Bone health: What are DEXA scans and should you get one | Health


DEXA or Dual-Energy X-Ray Absorptiometry scans are a type of medical imaging technique used to measure bone density and body composition. They are commonly utilised to diagnose and monitor conditions such as osteoporosis, a disease characterised by low bone mass and increased risk of fractures.

Bone health: What are DEXA scans and should you get this bone density scan (Photo by KirstenMarie on Unsplash)
Bone health: What are DEXA scans and should you get this bone density scan (Photo by KirstenMarie on Unsplash)

What is DEXA scan?

In an interview with HT Lifestyle, Dr Akhilesh Yadav, Associate Director-Orthopedics and Joint Replacement, Max Super Speciality Hospital Vaishali, briefed, “Bone density testing, such as a dual-energy X-ray absorptiometry (DXA) scan, can assess bone health and detect osteoporosis or low bone density. Talk to your healthcare provider about the recommended frequency for bone density testing based on your risk factors and medical history. Early detection allows for timely intervention and treatment if necessary.”

Bringing her expertise to the same, Dr Sunita Kapoor, Director and Consultant Pathologist at City X-ray and Scan Clinic, explained, “A bone density scan or DEXA scan uses low-dose X-rays to see how dense or strong your bones are. Other names for this test are bone mineral density test or BMD test, DXA, and Dual-energy x-ray. A woman should undergo this test at least once beginning at age 58 or even earlier, depending upon the risk factors for osteoporosis. The test is also used to determine body fat and lean body mass and often plays an integral role in identifying and preventing osteoporosis.”

She elaborated, “The diagnostic procedure helps diagnose how susceptible are your bones to fractures and injuries, by measuring the body’s fat percentage or your bone’s mineral density. A doctor may recommend the scan or test if you are at a higher risk of developing bone problems, such as osteoporosis. A bone density scan is primarily used to diagnose osteopenia (low bone mass), and osteoporosis, predict the risk of future fractures and see if treatment for osteoporosis is working. Women aged 65 or older are at a high risk of losing bone density, which can lead to fractures, so they should have a bone density scan.”

DEXA scan procedure and benefits:

During a DEXA scan, a low-dose X-ray is passed through the body, typically focusing on the hip and spine regions as the scan measures the amount of X-ray energy that is absorbed by the bones, providing information about bone mineral density (BMD). This data is then compared to the average BMD for a healthy young adult of the same sex to determine if the patient’s bone density is within the normal range or if they have osteoporosis or osteopenia (low bone density but not as severe as osteoporosis).

In addition to assessing bone health, DEXA scans can also measure body composition by differentiating between bone, lean tissue (muscles) and fat. This aspect of the scan provides insights into overall body fat percentage, which can be helpful for monitoring weight management and assessing the risk of conditions associated with excessive body fat.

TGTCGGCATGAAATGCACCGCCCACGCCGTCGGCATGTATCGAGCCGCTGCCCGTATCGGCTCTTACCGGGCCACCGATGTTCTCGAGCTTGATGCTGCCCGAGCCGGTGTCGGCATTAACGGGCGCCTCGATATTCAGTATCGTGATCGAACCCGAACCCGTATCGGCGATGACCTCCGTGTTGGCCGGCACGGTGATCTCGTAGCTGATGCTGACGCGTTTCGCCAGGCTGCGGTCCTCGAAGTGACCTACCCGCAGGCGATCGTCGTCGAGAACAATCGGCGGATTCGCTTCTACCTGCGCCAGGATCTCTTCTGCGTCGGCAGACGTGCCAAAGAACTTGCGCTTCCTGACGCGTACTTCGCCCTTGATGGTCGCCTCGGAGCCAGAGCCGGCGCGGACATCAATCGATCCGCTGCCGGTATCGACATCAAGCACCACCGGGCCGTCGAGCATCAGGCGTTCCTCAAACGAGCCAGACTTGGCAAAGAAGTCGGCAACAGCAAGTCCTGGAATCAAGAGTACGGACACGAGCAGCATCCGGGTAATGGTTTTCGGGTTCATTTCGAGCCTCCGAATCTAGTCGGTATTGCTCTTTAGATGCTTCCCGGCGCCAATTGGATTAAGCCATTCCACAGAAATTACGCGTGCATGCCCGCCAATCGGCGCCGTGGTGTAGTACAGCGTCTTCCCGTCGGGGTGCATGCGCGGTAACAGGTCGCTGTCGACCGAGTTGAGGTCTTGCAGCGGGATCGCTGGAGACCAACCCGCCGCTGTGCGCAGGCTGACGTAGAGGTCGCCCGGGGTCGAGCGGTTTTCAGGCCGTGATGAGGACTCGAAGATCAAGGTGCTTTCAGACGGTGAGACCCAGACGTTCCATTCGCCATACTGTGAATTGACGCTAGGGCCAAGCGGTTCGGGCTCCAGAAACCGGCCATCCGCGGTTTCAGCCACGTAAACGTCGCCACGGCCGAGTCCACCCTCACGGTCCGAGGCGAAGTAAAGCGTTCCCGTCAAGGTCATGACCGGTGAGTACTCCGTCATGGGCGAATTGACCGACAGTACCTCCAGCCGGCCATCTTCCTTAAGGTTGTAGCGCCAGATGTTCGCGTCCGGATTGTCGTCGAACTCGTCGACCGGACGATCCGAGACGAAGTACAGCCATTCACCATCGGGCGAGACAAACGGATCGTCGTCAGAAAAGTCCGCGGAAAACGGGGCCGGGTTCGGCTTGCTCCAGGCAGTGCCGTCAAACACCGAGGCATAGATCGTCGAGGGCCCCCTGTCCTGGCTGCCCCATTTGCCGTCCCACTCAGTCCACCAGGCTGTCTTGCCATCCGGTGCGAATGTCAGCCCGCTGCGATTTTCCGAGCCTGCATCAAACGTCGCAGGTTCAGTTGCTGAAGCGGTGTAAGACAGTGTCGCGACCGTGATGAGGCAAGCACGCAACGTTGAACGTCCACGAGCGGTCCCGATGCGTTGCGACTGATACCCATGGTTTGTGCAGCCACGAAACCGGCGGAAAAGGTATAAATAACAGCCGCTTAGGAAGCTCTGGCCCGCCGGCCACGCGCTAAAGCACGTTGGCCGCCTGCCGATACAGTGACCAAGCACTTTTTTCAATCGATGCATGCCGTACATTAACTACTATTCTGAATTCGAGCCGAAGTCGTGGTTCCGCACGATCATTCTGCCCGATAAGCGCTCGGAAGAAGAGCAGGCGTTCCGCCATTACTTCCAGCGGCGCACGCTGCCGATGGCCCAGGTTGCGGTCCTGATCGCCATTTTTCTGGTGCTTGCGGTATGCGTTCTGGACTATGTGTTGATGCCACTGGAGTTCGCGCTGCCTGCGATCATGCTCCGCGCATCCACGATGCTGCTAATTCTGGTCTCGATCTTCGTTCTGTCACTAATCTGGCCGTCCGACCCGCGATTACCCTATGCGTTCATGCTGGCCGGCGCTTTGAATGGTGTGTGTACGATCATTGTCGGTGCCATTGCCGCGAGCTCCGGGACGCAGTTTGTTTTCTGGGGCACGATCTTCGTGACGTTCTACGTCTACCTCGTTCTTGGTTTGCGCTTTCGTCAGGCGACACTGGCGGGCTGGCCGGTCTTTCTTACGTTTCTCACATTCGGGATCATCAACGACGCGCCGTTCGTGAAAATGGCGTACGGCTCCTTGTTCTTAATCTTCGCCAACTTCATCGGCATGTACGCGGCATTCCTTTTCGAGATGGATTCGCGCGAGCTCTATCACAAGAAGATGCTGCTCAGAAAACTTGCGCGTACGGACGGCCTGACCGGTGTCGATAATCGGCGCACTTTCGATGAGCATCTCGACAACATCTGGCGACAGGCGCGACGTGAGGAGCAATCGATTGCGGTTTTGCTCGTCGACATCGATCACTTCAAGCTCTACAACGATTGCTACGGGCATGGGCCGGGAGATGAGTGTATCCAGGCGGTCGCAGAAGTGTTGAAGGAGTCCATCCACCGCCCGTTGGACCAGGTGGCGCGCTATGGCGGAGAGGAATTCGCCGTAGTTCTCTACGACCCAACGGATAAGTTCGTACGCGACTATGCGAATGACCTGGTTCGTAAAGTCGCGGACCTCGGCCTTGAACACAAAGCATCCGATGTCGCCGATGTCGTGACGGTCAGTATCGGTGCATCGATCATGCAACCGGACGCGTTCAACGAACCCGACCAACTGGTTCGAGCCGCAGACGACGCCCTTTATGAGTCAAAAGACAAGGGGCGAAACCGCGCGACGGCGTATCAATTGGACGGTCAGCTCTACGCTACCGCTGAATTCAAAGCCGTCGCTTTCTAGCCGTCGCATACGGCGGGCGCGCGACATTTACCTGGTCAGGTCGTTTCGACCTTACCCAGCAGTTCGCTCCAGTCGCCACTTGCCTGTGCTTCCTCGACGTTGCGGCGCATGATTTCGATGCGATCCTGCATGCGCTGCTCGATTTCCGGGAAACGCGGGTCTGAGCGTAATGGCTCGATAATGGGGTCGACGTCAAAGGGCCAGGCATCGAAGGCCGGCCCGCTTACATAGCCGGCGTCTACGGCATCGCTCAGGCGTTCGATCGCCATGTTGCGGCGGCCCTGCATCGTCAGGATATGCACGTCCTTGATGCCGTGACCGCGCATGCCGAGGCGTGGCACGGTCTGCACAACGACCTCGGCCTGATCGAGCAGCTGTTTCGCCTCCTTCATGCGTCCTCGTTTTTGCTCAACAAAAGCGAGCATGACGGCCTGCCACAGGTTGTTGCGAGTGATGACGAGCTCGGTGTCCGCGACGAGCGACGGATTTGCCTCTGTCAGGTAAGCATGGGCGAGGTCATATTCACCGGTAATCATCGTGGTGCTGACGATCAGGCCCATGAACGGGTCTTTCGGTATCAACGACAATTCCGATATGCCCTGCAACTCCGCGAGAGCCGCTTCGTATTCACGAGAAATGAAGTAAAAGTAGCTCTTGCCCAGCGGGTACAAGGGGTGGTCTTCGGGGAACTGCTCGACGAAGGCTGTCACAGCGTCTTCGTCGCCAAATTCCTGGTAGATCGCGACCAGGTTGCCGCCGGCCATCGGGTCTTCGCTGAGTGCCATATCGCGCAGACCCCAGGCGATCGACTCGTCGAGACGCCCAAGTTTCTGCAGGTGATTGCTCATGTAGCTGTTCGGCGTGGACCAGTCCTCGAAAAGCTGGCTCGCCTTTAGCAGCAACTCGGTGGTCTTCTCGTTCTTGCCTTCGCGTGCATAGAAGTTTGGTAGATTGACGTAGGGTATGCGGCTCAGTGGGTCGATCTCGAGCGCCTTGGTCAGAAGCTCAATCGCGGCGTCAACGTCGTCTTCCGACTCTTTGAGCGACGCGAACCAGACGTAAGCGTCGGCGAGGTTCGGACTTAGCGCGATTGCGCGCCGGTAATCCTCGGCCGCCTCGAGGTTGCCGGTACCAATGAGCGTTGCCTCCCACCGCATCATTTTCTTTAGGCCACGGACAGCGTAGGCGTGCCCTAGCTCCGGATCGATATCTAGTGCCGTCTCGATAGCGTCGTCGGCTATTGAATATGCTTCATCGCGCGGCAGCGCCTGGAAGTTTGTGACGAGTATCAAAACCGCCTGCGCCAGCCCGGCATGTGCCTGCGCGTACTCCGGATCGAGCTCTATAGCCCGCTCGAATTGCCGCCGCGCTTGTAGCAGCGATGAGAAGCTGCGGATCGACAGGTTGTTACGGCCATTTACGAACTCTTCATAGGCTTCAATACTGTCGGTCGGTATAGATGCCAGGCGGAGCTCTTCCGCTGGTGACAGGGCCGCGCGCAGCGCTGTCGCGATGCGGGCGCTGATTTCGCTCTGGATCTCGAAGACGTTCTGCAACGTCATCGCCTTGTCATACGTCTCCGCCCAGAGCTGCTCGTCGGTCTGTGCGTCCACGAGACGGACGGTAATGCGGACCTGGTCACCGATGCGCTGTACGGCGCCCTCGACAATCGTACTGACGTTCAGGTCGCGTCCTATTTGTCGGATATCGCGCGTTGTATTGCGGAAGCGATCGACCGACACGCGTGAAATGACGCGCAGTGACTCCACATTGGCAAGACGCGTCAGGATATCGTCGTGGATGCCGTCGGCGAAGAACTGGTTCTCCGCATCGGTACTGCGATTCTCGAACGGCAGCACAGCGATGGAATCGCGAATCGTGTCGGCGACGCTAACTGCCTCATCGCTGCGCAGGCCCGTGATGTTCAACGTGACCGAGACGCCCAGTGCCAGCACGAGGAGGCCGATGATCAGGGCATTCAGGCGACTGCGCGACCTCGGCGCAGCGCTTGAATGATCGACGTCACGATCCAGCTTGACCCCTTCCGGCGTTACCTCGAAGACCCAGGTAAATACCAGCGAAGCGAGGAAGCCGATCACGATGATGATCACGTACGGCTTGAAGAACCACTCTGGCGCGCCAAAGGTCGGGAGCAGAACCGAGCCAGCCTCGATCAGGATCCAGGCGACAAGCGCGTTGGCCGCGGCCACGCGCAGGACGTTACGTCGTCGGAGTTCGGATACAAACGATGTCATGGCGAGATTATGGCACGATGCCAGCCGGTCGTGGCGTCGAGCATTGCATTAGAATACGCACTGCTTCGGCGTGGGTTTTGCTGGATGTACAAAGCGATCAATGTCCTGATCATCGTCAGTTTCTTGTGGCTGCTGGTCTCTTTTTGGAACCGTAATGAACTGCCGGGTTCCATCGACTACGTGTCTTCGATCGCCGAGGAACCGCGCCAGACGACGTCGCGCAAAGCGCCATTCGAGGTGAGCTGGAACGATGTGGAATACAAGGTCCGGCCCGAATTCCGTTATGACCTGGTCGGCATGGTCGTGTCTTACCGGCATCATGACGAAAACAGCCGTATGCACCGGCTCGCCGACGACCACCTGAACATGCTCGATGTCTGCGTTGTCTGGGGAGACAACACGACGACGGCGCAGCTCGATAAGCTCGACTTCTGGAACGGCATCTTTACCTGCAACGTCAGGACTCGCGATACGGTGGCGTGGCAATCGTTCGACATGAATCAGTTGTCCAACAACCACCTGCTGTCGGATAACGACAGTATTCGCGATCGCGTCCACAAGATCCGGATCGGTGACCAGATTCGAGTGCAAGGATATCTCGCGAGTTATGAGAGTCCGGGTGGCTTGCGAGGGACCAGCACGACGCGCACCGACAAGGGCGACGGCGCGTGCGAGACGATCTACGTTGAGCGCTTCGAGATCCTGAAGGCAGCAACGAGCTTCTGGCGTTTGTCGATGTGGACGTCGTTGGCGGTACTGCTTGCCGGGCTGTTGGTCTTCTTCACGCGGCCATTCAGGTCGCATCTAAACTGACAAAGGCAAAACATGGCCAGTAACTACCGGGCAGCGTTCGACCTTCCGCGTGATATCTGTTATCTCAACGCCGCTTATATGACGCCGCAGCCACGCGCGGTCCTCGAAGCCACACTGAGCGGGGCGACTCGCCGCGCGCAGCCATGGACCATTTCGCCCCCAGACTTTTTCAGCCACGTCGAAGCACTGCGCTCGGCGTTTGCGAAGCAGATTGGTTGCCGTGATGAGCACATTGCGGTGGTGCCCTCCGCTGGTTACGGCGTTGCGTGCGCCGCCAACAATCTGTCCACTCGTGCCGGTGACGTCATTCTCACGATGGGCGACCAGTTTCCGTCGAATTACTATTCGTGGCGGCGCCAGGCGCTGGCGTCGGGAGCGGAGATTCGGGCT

Dr Ajith KN, Medical Director, Clinical and Imaging Services at Neuberg Diagnostics, highlighted, “Bone mineral density (BMD) screening, such as a dual-energy x-ray absorptiometry (DXA) scan, can help identify women at high risk for osteoporosis. Women at high risk for osteoporosis include those with a history of thyroid disorders, arthritis, early menopause, high-risk medication use and cancer patients. BMD screening can help identify women who may benefit from early intervention to prevent or treat osteoporosis, such as lifestyle modifications, medication or hormone therapy.”

Should you get a DEXA scan?

Whether or not you should get a DEXA scan depends on several factors including your age, gender, medical history and risk factors for osteoporosis or other bone-related conditions. Here are some situations where a DEXA scan may be recommended –

  • Postmenopausal women: Women who have gone through menopause, especially those with additional risk factors, such as a family history of osteoporosis or personal history of fractures, may be advised to undergo a DEXA scan to evaluate their bone density.
  • Men over 70: Older men are also at risk of developing osteoporosis and a DEXA scan can help determine if they have low bone density.
  • Individuals with risk factors: If you have specific risk factors for osteoporosis, such as a family history of the condition, certain medical conditions (e.g. rheumatoid arthritis, chronic kidney disease), or prolonged use of medications known to affect bone health (e.g. corticosteroids), a DEXA scan may be recommended.
  • Fracture assessment: If you have experienced a fracture after minimal trauma or suspect you may have osteoporosis due to symptoms like back pain or height loss, a DEXA scan can aid in diagnosis and guide further treatment.

It is essential to discuss with your healthcare provider whether a DEXA scan is appropriate for you based on your individual circumstances and medical history. They can evaluate your risk factors, consider alternative diagnostic options if needed and determine the most suitable course of action for your bone health evaluation.


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